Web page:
But it is important because that’s where change is coming and if we can’t respect each other and find a common objective or goal, we’ll never build it. I am interested if I can shift the conversation just a little bit. Someone sent me a wonderful Southwest tape that Amy Webb had done about the fourth Industrial Revolution. And I had to give a talk on the future. Someone has said my podcast is among the top 20 futurist podcasts. I didn’t know I was a futurist, but I do know that if we can’t see the future and prepare for it, you can’t live today very well. And there’s a bit of literature emerging about the impact of all of this new technology and not just AI on particularly women in the workplace, as if we are aliens to the technology. And I say that laughingly, but that’s the kind of tone in the articles. What’s all this technology going to mean for women? Are they going to lose jobs or are they going to have to change? And then on the other side, they’re so smart they’ll be leading us.  It’s really hypothetical. But do you have a perspective being a woman and without an engineering degree who’s thrived in cyber technology and AI. Your perspective will be most appreciated.

“I think that there’s an interesting conundrum that we have when we think about some of the perceptions of this revolution and the inferences about women. And it is for me, it clearly points to the softer skills being eliminated.”

Myrna Soto: Well. Thank you for the opportunity to share. I think that there’s an interesting conundrum that we have when we think about some of the perceptions of this revolution and the inferences about women. And it is for me, it clearly points to the softer skills being eliminated. Although my educational process started with the softer skills as I continued my career in technology, I obviously place a significant amount of effort and got a second, graduate degree that happened to be a technical degree so that I could have credibility and work in the technical environment. And really, the merging of these two things, I think, was just magical, at least for me personally. So when I think about this revolution, the same should happen, right? It is not the elimination of any one type of worker or any gender specific worker, but it’s how this new era of being able to use these technologies to guide our decision making process with facts and data? How does technology now provide us with a greater level of perspective and context to make better decisions, or to guide ourselves to different problems and solutions, solutions to problems and things of that nature? My perspective is that a lot of people are very fearful of what may come, and I am much more of an optimist. I believe that when we think about the multiple industrial revolutions that mankind has seen, if we go back to the early revolutions, we’d say, the first industrial revolution was manufacturing and factories changing the factory floor and how things were processed. And I’m sure I was not alive then, but at that time, the horror was, oh my God, jobs will be eliminated and what will we be needed for? And we have proven time and time again that we will evolve. And I think that this is another one of those moments in time that we will evolve. We will not be eliminated, but that we will grow. And they will have an opportunity to use this technology in a much more enriched way to guide, assist. Will it require us to upskill certain workforces? Absolutely. Every single one of these revolutions have required us to either retool certain roles and upskill our capabilities. And I personally think that’s a phenomenal thing. And it’s a very positive thing. The one caveat would be that we have to be very mindful of how we use the technology. We have to be very mindful of how the data collection, the quality of the data that will be used for contextual decision generation and things of that nature is incredibly important up to and including to make sure that it doesn’t create biases against groups. It doesn’t create biases against different types of individuals and different scenarios. I had a conversation with a dear friend of mine that’s in the insurance industry, and we talked at great lengths about the potential that biases could be weaponized against individuals who have medical conditions and claims management as an example. So we’ve been really mindful about the ethical use of these technologies and to set the stage for combating misinformation for data quality, because the outcomes could be detrimental.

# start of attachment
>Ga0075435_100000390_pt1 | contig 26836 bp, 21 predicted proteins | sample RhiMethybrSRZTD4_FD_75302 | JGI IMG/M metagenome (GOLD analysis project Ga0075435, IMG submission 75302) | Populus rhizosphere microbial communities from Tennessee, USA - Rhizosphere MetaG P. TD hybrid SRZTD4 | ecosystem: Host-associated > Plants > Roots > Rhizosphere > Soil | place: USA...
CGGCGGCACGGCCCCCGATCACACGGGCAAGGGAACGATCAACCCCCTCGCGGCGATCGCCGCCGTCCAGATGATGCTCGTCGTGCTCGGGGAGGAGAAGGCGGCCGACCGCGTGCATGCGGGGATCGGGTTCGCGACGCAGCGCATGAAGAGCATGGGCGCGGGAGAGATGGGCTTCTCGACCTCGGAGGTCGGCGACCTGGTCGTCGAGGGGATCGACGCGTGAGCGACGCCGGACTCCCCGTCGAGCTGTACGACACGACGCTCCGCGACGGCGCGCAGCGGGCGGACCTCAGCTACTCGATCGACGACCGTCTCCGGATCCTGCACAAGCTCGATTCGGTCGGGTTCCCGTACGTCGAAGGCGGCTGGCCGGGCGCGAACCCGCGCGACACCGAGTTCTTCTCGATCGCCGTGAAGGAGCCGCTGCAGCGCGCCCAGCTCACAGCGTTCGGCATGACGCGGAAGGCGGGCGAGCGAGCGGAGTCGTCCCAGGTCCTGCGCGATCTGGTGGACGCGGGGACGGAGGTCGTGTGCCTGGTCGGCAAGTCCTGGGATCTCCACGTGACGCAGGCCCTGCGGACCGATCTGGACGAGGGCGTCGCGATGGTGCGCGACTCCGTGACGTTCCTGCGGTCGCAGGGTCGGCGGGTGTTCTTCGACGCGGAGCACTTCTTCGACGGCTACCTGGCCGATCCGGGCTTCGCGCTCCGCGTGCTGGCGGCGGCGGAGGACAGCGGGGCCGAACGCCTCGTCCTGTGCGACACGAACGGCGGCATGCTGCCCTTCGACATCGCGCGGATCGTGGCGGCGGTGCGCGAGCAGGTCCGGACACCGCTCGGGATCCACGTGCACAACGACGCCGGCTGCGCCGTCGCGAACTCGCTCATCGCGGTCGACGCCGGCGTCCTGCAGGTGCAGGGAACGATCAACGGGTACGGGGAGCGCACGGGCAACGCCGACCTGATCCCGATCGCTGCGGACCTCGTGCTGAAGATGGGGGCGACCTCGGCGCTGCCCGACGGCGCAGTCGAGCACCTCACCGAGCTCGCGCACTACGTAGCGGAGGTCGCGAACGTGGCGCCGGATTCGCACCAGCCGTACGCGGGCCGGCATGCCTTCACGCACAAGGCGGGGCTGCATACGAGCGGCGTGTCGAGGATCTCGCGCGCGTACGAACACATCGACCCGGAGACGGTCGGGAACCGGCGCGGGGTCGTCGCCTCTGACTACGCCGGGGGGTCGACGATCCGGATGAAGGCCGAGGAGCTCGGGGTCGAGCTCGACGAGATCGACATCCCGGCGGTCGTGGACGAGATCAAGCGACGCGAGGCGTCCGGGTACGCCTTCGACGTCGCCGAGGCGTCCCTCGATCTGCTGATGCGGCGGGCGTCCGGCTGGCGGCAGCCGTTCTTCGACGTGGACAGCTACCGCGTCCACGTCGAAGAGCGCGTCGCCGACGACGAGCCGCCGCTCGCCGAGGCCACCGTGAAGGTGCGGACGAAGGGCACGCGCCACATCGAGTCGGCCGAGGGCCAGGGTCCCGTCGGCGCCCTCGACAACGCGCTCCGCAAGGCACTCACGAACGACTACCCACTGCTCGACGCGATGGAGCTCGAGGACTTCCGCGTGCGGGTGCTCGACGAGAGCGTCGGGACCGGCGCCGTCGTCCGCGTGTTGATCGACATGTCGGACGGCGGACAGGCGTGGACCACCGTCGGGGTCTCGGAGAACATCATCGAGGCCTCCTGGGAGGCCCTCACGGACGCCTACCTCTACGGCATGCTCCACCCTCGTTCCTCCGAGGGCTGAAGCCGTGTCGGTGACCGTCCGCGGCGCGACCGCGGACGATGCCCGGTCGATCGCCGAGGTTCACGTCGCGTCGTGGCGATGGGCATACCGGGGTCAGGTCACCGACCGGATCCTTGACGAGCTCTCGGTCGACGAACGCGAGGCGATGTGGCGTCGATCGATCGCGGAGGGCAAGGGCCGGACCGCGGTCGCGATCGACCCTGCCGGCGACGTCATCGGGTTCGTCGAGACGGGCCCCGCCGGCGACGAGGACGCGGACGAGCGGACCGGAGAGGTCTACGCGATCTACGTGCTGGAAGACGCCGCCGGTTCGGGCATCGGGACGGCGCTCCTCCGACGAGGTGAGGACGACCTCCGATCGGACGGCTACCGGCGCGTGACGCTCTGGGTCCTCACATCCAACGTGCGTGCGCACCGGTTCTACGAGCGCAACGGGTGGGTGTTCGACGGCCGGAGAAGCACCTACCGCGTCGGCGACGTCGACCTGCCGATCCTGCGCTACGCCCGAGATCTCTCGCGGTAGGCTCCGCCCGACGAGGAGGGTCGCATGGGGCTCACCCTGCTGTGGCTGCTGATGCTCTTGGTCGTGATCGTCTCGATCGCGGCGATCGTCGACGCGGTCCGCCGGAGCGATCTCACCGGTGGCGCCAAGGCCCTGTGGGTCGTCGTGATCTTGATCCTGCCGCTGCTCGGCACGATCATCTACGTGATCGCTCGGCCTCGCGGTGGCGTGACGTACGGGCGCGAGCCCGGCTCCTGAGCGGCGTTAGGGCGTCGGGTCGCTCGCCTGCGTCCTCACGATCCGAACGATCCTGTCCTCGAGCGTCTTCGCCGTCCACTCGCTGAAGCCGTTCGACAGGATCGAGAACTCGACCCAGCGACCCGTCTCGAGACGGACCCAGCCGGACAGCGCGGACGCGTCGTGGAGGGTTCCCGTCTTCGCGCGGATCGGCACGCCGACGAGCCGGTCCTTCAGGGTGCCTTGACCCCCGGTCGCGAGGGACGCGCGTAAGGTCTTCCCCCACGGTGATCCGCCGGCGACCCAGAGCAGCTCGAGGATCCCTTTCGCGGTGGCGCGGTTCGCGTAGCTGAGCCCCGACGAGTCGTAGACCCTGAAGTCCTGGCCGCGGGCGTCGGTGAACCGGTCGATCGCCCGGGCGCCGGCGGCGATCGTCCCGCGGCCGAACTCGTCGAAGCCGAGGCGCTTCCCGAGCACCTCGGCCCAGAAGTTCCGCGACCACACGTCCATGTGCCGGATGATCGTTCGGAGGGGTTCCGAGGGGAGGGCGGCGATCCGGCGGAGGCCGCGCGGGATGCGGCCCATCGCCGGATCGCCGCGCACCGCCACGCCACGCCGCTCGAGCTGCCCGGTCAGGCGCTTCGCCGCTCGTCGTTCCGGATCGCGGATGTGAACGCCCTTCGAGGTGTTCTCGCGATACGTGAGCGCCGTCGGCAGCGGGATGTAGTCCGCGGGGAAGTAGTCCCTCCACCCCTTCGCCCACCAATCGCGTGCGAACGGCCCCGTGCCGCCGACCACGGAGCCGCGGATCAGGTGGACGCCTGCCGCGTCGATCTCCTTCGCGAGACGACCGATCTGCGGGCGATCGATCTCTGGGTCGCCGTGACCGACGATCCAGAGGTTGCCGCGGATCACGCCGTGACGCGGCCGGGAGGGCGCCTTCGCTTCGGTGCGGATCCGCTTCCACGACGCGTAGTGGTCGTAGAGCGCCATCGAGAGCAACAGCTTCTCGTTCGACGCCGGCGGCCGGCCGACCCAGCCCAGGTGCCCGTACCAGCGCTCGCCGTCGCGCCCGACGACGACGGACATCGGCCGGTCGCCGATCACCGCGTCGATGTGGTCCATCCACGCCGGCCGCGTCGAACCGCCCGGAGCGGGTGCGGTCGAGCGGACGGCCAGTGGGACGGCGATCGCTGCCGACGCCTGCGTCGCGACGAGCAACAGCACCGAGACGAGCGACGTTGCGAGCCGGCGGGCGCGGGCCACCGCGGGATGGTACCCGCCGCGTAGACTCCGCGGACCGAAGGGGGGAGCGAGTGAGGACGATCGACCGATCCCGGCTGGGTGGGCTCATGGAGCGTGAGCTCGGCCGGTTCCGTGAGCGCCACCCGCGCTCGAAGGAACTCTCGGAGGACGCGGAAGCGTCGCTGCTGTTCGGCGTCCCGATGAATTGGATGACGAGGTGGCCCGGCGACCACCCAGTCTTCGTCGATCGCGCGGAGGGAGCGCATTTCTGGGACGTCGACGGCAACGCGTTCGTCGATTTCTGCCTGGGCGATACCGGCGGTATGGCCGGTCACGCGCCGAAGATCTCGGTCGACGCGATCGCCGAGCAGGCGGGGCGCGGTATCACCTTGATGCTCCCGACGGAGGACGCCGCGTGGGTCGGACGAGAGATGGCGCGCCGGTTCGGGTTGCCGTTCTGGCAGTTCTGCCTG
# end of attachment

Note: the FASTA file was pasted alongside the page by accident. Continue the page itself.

Andi Simon: Well, you know, in anthropology 101 way back when I was an undergraduate, I vividly remember the professor saying, out of context, data does not exist. And I vividly remember it because I sat there, and I thought about it. So there really isn’t anything. It’s in context. It has a meaning, like your boardroom with multiple generations. Those same words being spoken have different meanings in the different minds of the people there. That’s not a whole lot different than AI generating something with data, just like the minds in the room, interpreting it in a particular fashion. I am in love with ChatGPT and I have a minor ability to use it. I’m learning a great deal, but even Shutterstock, where I buy my pictures has an AI function, and I asked it to create me something for a talk I’m giving. And it was the most beautiful picture, and I bought it the same way I would buy it If a photographer had made it. And then on LinkedIn, everything I write can be rewritten using AI. So then my copywriter is having a fit., and I said, no, you’re going to have to read. Well, it doesn’t sound like you. I said, does that matter to anybody? The things that you think are important may not be. What may matter is that they have some information from an anthropologist, whether I wrote it or I got it from AI, and we edited it, or we added a dimension to it. And there’s tremendous stuff coming out that a whole population of people who now write or draw or do photography may find themselves having to rethink themselves. It could be really very creative but don’t assume that what you’ve always done for the last 20 years, in fact, what’s coming for the next 20 years, it’s not going to happen and be excited about it. You wrote one thing here: comfort is death. And you also said, never settle. I couldn’t tell you how excited I was as I read your wisdom.  I’m right there with you because life is too interesting. You know, and what technology is opening, I don’t care if it’s blockchain or 3D printing, Russia has a 3D printer that’ll print a house in a day. What does that mean for contractors? Right?